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February 7, 2022

A striking teapot blending Inuit and European cultures

Michael Massie (born in 1962), Bakeapples, Partridgeberries and Tea teapot, 2021, silver, Indian rosewood, 23.5 x 22 x 10 cm. MMFA, purchase, T. R. Meighen Family Fund. Photo MMFA, Jean-François Brière

The Museum recently acquired Michael Massie’s latest teapot, Bakeapples, Partridgeberries and Tea (2021). A tour de force of artistic invention and technical virtuosity, it is the 101st teapot created by the celebrated Newfoundland-based sculptor and silversmith since he began working with the form just over 30 years ago.

Jennifer Laurent. Photo Jean-François Brière

Jennifer Laurent

Curator of Modern and Contemporary Decorative Arts

All I really want to do is express what I see. If it comes out as being Inuit, then I think that is fine; if it comes out as being contemporary, that is also fine. I think that a lot of times I have a tendency to put the two of them together to see what happens.1
– Michael Massie

Born in 1962 in Happy Valley – Goose Bay, Labrador, Michael Massie is known for his fantastical silver teapots whose playful forms and intricate motifs integrate references to his personal mythology with elements of traditional Inuit culture and European art history. In his work, Massie explores the multifaceted nature of his own Inuit (Nunatsiavut), Métis and Scottish heritage, and a closer look at Bakeapples, Partridgeberries and Tea reveals a complex intermingling of references.

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The shape of the work is strongly reminiscent of the crescent shape of the ulu – a cutting tool central to traditional Inuit life used for domestic tasks such as cutting meat, filleting fish or cleaning skins. This is a form Massie returns to time and again in his teapot creation, not only because of the importance of this tool in Inuit culture, but also because he wishes to emphasize the social role played by both the ulu knife and the teapot as functional objects of material culture that serve to bring people together in different communities.

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Interestingly, in the conception of this work Massie also drew inspiration from the vase seen in Still Life (1891) a painting in the style of Paul Gauguin held in the permanent collection of the Metropolitan Museum of Art in New York. As the artist explains, “It caught my attention because of the shape of the vase. I could play around with the lines, and the shape also resemble[d] an ulu… I extended the ends of the vase to include the spout and the lid handle… This way the teapot appears as a figure, especially once the legs are added.”2 Massie strives to give new and unexpected life to the forms of his teapots, which often include zoomorphic characteristics. The feet are a particularly important feature of many of his creations, and the artist has said that he “learned early on that a good pot looked as if it could walk off the tabletop.”3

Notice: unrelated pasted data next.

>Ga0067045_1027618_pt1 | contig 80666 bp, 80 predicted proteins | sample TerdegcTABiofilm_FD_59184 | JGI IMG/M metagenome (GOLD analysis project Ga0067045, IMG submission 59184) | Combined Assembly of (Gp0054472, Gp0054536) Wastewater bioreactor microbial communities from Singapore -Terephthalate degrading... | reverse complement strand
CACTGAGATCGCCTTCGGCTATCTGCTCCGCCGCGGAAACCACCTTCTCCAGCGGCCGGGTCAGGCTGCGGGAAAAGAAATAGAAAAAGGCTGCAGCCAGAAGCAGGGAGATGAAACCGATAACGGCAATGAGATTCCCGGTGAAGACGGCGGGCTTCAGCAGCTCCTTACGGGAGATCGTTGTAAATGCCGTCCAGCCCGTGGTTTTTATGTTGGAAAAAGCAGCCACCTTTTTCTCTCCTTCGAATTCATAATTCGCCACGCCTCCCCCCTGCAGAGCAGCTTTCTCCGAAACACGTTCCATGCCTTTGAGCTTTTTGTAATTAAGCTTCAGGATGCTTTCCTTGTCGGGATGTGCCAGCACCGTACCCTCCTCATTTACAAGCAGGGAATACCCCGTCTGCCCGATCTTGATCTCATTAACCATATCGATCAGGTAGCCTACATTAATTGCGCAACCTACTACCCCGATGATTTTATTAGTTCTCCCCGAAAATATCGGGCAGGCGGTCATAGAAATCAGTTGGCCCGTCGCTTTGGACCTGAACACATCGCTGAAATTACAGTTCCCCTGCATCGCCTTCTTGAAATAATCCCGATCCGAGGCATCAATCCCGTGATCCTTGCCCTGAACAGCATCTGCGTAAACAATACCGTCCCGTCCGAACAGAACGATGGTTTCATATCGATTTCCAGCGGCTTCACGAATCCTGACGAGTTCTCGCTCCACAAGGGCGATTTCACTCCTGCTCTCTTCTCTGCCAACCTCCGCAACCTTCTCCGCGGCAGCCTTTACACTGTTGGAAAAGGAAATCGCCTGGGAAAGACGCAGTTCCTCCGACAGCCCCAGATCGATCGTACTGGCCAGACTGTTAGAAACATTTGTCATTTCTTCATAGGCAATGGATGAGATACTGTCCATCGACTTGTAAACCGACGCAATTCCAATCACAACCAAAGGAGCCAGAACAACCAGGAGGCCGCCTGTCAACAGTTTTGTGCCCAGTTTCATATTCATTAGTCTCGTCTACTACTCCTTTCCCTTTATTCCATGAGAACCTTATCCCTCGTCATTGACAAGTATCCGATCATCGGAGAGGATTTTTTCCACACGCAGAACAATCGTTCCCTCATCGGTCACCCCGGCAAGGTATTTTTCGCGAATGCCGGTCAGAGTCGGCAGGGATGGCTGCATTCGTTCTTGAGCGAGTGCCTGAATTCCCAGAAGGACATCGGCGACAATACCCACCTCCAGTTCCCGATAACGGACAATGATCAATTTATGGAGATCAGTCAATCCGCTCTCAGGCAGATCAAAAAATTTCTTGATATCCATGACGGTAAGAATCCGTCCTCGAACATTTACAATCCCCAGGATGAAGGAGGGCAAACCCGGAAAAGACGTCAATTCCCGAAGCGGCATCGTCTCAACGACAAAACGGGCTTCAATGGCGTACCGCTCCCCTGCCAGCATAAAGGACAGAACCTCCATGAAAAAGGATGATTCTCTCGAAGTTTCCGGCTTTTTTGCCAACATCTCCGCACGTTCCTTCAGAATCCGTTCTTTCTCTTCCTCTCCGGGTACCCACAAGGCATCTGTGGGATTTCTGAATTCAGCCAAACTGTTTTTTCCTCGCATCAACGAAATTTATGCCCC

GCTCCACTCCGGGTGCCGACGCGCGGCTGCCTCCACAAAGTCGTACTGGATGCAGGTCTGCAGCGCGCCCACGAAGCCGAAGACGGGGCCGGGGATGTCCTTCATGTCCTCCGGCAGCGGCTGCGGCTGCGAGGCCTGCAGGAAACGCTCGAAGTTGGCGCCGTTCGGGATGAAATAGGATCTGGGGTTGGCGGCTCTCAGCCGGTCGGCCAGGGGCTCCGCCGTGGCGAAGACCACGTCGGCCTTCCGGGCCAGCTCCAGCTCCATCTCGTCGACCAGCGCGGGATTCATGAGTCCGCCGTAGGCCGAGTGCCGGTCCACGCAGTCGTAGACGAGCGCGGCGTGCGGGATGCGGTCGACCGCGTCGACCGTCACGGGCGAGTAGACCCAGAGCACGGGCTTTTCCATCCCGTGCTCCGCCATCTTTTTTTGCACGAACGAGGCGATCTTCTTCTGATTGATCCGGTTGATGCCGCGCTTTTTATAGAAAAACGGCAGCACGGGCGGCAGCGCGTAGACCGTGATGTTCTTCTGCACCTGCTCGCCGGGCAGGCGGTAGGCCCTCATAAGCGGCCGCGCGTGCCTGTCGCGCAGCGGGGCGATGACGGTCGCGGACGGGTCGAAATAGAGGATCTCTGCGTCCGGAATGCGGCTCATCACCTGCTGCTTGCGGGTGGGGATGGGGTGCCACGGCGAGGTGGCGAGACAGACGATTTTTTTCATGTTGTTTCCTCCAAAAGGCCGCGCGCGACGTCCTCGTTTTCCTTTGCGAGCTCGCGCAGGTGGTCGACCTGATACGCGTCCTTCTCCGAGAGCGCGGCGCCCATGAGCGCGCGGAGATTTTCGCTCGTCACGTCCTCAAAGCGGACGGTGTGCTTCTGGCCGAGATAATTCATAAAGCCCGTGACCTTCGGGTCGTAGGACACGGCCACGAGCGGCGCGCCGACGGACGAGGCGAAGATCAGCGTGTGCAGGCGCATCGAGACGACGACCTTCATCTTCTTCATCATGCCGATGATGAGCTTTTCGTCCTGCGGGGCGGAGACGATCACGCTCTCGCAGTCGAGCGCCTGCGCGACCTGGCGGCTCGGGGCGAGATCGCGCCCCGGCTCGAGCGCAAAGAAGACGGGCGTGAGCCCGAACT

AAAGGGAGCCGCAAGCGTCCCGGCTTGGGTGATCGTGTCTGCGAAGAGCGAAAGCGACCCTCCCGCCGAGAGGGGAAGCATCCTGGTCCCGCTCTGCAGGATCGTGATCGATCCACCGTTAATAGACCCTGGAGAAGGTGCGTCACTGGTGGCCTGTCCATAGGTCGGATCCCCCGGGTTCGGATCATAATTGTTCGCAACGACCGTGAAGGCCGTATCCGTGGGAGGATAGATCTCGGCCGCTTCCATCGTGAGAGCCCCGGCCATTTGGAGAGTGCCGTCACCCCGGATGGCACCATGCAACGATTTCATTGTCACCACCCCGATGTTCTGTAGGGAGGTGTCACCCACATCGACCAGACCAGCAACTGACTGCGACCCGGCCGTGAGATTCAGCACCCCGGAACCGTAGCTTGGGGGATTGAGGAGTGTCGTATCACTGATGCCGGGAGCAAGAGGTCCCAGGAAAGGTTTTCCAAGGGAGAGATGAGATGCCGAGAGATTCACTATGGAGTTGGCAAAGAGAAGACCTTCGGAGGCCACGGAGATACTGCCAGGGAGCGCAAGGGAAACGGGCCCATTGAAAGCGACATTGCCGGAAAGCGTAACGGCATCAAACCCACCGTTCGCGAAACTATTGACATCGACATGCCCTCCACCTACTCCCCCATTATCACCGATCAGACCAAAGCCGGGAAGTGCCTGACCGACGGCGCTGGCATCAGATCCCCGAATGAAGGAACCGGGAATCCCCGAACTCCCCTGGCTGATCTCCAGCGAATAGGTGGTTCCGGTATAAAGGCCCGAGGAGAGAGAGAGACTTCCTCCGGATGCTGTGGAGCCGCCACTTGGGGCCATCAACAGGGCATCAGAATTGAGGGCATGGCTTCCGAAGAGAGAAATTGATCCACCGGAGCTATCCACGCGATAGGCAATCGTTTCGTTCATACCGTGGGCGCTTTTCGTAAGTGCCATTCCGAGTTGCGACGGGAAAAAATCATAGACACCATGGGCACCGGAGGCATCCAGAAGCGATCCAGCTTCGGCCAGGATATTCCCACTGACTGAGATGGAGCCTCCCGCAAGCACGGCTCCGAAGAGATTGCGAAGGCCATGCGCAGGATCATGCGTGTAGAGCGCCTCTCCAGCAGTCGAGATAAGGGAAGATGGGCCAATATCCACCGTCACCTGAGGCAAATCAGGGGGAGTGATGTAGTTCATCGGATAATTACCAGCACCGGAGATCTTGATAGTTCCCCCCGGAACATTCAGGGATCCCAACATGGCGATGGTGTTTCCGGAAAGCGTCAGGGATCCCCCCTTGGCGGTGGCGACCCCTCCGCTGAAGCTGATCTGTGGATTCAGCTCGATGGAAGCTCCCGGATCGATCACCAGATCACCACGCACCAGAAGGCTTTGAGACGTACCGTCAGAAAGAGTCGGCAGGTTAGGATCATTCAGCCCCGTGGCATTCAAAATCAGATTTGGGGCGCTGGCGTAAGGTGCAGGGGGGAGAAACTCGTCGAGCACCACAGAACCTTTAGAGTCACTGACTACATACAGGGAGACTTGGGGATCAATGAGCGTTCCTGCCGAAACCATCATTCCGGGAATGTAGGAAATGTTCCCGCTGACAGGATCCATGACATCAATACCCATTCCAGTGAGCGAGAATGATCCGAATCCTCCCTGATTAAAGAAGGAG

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The exploration Massie applies to form he equally applies to decoration, as evidenced in the piece’s dynamic silver surfaces. Disliking the reflective effect produced by polished silver – he has noted that mirror-polished teapots “take on their surroundings and negate their silhouettes”4 – Massie creates complex acid-etched motifs on the surfaces of his pieces as a means of recording personal and cultural histories. In Bakeapples, Partridgeberries and Tea, the exuberant floral motifs are inspired by his childhood memories of berry picking in Labrador with his family in the 1960s. Massie recalls:

I can remember my parents, brother, sister, my aunt and uncles as well as my cousins spent many weekends on Northwest Point picking berries while the time was right for the picking… I choose two different berries for this teapot, the bakeapple and the partridgeberry. When I think of those two berries, I think of Mom and Dad. They loved berry picking, and picking berries at Northwest Point was where we picked partridgeberries. For the bakeapples, Mom and Dad usually made a trip to the south coast of Labrador to get their stash… Now, all of this didn’t happen yesterday, but the memory feels like it was only yesterday.5

A poetic fusion of childhood memories, traditional Inuit culture and European art history, Bakeapples, Partridgeberries and Tea is a beautiful example of the way in which Massie intertwines multiple facets of his personal identity to create exceptional works that speak to the extraordinary breadth and variety of the Canadian experience.

Shortlisted twice for the coveted Saidye Bronfman Award, Michael Massie was elected a fellow of the Royal Canadian Academy of Arts in 2011 and inducted into the Order of Canada in 2017.


1 Michael Massie, 1996. Website of the National Gallery of Canada: www.gallery.ca/collection/artist/michael-massie.

2 Michael Massie, cited in documentation provided by the Feheley Fine Arts Gallery on the work Bakeapples, Partridgeberries and Tea, 2021.

3 Gloria Hickey, Silver and Stone: The Art of Michael Massie, exh. cat. (St. Johns, Newfoundland: The Rooms Provincial Art Gallery, 2006).

4 Ibid.

5 Michael Massie, cited in documentation provided by the Feheley Fine Arts Gallery on the work Bakeapples, Partridgeberries and Tea, 2021.

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